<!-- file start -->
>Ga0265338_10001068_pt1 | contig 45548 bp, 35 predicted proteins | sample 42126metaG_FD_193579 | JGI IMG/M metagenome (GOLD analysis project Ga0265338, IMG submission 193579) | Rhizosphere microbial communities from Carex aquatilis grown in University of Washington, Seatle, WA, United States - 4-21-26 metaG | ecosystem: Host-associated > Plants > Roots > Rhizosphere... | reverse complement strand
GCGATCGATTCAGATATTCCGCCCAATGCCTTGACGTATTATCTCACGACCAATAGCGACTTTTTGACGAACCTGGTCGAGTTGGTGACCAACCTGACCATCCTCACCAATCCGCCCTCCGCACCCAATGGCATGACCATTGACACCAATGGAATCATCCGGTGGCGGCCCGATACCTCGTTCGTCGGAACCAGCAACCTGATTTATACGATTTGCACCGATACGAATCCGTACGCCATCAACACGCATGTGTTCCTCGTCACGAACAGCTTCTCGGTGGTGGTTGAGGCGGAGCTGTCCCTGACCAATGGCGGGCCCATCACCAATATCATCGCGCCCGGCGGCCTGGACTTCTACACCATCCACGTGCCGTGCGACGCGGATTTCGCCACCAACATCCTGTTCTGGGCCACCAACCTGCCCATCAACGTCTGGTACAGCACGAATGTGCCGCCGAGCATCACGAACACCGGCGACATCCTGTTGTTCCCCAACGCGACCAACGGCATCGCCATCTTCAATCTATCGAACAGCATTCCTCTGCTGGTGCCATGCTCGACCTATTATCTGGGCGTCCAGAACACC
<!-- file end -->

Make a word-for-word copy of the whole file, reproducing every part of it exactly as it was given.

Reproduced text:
>Ga0265338_10001068_pt1 | contig 45548 bp, 35 predicted proteins | sample 42126metaG_FD_193579 | JGI IMG/M metagenome (GOLD analysis project Ga0265338, IMG submission 193579) | Rhizosphere microbial communities from Carex aquatilis grown in University of Washington, Seatle, WA, United States - 4-21-26 metaG | ecosystem: Host-associated > Plants > Roots > Rhizosphere... | reverse complement strand
GCGATCGATTCAGATATTCCGCCCAATGCCTTGACGTATTATCTCACGACCAATAGCGACTTTTTGACGAACCTGGTCGAGTTGGTGACCAACCTGACCATCCTCACCAATCCGCCCTCCGCACCCAATGGCATGACCATTGACACCAATGGAATCATCCGGTGGCGGCCCGATACCTCGTTCGTCGGAACCAGCAACCTGATTTATACGATTTGCACCGATACGAATCCGTACGCCATCAACACGCATGTGTTCCTCGTCACGAACAGCTTCTCGGTGGTGGTTGAGGCGGAGCTGTCCCTGACCAATGGCGGGCCCATCACCAATATCATCGCGCCCGGCGGCCTGGACTTCTACACCATCCACGTGCCGTGCGACGCGGATTTCGCCACCAACATCCTGTTCTGGGCCACCAACCTGCCCATCAACGTCTGGTACAGCACGAATGTGCCGCCGAGCATCACGAACACCGGCGACATCCTGTTGTTCCCCAACGCGACCAACGGCATCGCCATCTTCAATCTATCGAACAGCATTCCTCTGCTGGTGCCATGCTCGACCTATTATCTGGGCGTCCAGAACACC